The November 2016 issue of Cultural Anthropology includes the performance-based research article “Golden Snail Opera: The More-than-Human Performance of Friendly Farming on Taiwan’s Lanyang Plain,” by Yen-Ling Tsai, Isabelle Carbonell, Joelle Chevrier, and Anna Lowenhaupt Tsing. What follows is a lightly edited transcript of an interview that contributing editor Sander Holsgens conducted with the team behind the article about the composition of its different elements.
Sander Holsgens: “Golden Snail Opera” is visceral, affective, textural. You call it a more-than human performance. This ecological interest opens up to a layered, mysterious audiovisual portrait of the underwater snail. Later, the video presents microscopic images, all of which remain unexplained. I found myself thinking of the film as a response, albeit in a different medium, to Eduardo Kohn’s (2013) How Forests Think. Does that characterization resonate with you and, more generally, how does one work toward an anthropology beyond the human?
Golden Snail Team: What a delightful way to think about this: a Sound + Vision–style response to How Forests Think.
But Kohn isn’t alone. It’s an exciting time for those of us working on more-than-human sociality, because all kinds of ethnographic and theoretical approaches are popping up. One way to think about the dynamics of this confluence is the new sense of permission to cross imagined disciplinary borders. For example, Kohn develops unexpected overlaps between semiotics and biology. In our piece, we open ground on which ethnography can join natural history, on the one hand, and aesthetic practice, on the other. We’re interested in landscapes as sedimentations of more-than-human activities. To watch all kinds of beings making worlds, and the structured consequences of cross-kinds interactions, we need this space where empirical observation stretches to include not only what we’ve thought of as biology, but also ghosts.
Genre and message come together here. Whether through performing, watching, or reading, we ask participants to move their attention back and forth between the film and the script. We have composed a dialogue across these two media. The point is the polyphony—the back-and-forth attention not only to different media but also to different kinds of humans, different living beings, and even different nonliving beings.
We’re glad you noticed the mystery. Anthropologists too often assume that people know exactly what they are doing. Instead, we offer world-making in which every kind of participant, human and nonhuman, has only a partial grasp of what’s going on. Texture and affect emerge from the indeed visceral dilemmas of this situation.
SH: Could you explain why you decided to publish a script that is composed to be read aloud alongside the video piece, rather than including a voice-over? Was this structural decision made to encourage those engaging with the film-text to do so in a performative manner? Is there an affective relationship between the spoken text and video that a voice-over might not have been able to achieve?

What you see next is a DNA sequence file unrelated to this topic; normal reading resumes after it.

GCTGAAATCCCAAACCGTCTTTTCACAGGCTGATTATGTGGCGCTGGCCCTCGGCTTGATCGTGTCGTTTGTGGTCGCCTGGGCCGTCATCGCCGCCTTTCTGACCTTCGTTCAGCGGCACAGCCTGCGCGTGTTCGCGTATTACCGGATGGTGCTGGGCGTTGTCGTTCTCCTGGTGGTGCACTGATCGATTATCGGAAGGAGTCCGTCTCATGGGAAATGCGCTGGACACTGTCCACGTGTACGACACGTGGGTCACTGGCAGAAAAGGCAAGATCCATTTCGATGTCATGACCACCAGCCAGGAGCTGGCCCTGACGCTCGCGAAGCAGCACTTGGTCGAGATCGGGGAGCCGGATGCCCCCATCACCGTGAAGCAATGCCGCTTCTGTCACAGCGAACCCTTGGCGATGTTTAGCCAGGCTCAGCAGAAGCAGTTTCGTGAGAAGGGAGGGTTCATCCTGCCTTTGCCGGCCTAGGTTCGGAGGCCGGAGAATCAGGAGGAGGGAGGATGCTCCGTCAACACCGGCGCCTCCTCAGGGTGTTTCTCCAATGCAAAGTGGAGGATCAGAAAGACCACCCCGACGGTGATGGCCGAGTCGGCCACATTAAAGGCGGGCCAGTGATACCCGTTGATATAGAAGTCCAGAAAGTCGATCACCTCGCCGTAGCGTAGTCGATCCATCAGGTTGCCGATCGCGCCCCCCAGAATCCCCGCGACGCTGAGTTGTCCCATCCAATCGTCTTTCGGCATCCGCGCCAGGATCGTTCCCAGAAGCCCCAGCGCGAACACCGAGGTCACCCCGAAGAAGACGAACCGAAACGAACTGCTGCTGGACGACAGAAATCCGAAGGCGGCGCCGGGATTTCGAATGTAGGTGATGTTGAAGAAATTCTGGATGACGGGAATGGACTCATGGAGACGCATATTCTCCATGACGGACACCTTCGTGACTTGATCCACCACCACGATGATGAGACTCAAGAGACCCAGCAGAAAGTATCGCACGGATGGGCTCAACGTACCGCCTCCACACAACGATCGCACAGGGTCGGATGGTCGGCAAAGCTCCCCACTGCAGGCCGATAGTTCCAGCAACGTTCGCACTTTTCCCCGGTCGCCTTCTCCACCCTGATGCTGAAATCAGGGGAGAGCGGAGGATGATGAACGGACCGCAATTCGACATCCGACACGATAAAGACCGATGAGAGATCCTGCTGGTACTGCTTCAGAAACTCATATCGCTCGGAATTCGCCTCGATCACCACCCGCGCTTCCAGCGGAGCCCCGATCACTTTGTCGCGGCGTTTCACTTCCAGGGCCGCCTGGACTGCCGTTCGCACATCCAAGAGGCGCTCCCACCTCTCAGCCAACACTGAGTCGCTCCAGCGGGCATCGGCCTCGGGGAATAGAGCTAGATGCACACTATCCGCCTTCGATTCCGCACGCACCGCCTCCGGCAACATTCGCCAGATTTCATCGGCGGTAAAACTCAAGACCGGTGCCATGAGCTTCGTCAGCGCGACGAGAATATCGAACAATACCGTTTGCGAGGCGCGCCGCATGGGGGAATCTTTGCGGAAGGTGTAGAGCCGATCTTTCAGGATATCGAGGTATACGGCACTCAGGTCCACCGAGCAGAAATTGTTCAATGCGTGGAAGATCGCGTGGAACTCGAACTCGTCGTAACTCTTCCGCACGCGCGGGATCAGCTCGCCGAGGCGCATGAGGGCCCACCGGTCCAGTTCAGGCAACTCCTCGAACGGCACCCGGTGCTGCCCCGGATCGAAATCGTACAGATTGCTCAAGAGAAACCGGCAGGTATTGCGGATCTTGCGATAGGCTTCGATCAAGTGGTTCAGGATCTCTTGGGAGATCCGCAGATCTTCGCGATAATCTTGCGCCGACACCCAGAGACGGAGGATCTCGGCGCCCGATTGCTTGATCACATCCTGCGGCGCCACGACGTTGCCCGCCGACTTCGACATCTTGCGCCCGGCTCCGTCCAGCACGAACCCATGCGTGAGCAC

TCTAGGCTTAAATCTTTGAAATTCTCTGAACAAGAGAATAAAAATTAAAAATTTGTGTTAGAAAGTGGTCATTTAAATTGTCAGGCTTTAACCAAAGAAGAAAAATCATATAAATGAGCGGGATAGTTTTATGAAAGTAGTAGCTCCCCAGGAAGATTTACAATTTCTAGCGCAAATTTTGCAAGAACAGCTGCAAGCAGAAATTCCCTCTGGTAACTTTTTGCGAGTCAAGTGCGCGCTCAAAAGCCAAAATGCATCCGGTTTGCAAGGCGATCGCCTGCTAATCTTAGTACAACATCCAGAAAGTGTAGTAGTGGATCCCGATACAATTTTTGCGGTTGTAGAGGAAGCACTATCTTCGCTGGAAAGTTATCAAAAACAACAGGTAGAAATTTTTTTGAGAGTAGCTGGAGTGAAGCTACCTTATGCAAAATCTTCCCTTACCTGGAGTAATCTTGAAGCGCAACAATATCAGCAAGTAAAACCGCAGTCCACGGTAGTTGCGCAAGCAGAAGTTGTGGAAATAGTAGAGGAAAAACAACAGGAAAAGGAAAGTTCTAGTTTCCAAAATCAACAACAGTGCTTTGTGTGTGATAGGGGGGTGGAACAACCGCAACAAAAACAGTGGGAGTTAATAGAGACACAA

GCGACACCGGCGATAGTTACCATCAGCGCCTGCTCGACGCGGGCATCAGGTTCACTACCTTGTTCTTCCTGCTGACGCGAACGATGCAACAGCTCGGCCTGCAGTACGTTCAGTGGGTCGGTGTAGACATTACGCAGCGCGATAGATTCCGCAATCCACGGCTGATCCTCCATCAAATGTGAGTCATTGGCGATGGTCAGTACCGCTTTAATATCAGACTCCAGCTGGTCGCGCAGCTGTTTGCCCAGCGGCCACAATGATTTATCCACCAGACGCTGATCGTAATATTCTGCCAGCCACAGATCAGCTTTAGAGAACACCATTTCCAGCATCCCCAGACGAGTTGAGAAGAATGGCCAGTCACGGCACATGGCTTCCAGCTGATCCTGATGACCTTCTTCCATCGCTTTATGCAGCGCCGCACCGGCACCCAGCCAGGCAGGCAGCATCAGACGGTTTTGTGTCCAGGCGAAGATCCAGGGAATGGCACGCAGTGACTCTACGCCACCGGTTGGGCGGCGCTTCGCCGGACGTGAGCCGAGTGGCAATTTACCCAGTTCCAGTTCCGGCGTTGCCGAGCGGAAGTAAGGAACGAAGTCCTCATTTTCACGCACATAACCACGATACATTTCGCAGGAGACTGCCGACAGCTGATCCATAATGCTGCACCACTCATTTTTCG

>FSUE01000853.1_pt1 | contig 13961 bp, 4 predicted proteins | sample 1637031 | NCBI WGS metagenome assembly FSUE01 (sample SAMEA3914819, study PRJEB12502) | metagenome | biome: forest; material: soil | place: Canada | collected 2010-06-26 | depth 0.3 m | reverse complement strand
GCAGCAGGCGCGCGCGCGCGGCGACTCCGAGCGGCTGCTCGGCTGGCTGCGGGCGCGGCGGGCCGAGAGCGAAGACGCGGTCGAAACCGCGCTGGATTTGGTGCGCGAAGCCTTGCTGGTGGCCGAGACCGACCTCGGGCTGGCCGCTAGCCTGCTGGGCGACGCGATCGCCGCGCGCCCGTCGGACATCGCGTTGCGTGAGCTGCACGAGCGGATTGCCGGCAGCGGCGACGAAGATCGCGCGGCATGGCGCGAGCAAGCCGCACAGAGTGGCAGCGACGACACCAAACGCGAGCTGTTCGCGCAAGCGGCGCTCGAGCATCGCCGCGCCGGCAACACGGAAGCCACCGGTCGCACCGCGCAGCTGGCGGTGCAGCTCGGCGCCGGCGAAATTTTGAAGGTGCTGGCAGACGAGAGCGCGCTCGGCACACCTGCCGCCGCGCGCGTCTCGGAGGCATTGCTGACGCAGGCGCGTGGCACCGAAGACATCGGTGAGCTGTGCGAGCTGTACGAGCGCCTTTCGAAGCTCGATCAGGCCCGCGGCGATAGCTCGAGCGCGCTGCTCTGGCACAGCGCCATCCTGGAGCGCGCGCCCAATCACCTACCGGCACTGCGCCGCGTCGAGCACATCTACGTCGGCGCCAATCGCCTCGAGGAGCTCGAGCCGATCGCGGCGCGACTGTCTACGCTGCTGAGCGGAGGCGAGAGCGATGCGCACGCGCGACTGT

GST: People keep asking why we don’t just record a more professional version—or better yet, omit the performance all together. But performance—indeed, amateur performance—is important to this piece. We publish a script to encourage others to perform. The piece is about how different ways of being intersect, and it’s the performance that shows you this coming together and divergence as a process, rather than as a fact. In speaking the parts, even badly, performers show how multispecies living-in-common emerges. It’s the embodied coming to coordination, rather than the completed, perfect mosaic, that matters.
We’re also drawing here on legacies of amateurism that bring us to a promising intersection of natural history and ethnography—and this really matters in this moment of Anthropocenic environmental threats. Natural history and ethnography are both fields that reject the professionalism of the twentieth century’s great utilitarian transformation of scholarship across the natural science/social science divide. We argue that these amateur, holistic, and self-consciously naïve fields can be stretched and revived. By opening up natural history and ethnography through dialogue with one another, we might attend to and defend that multispecies livability threatened by industrial agriculture and other Anthropocene insults.
We are inspired, too, by the informal settings, amateur sensibilities, and queer confusions of identity in Taiwanese opera, as we describe in the note to readers at the beginning.
SH: I’m interested in the ways you blend action-cam material and expansive soundtracks with carefully composed, static long-takes and time-lapses. Formally, “Golden Snail Opera” seems to build upon a diverse range of filmic approaches: sensory ethnography, slow cinema, experimental video art. Could you describe the process of filming it, and expand on how you think these different filmic conventions relate to or perhaps complement each other?
GST: Sensory ethnography and slow cinema are open-ended practices, in which new films continually set new precedents. This has allowed us to work out our own approach. We learned through experiments, such as our snailcam. Joelle and Isabelle built the snailcam out of a battery-operated spy camera and some velcro, though this ultra-light rig still ended up being too heavy for the golden apple snails. The terrestrial snails around the paddy roamed free and grew large, though, and we recruited the help of a giant African snail who was undaunted by the weight. Then we discovered the spycam has a 30-centimeter focus point, so everything before this depth is out of focus. It wasn’t our intention to make the shot blurry, but given that snails are blind except for light and dark, and that they “feel” their way forward through a combination of other senses, de-privileging the visual was actually an essential step in trying to understand another way of being. It may look like experimental video art, but this wasn’t the intention; instead, this was a way to work with the chaos and spontaneity that comes from giving up filmic control and applying this indeterminacy toward a representation of being. Ultimately, we tried to embed our arguments within the very filming and recording, looking for techniques which allow a making-with instead of making-at. This is not just about putting a camera, however small, on top of an animal, seeing how smoothly a snail glides. Rather, it is about pushing the limits of knowing within an audiovisual realm.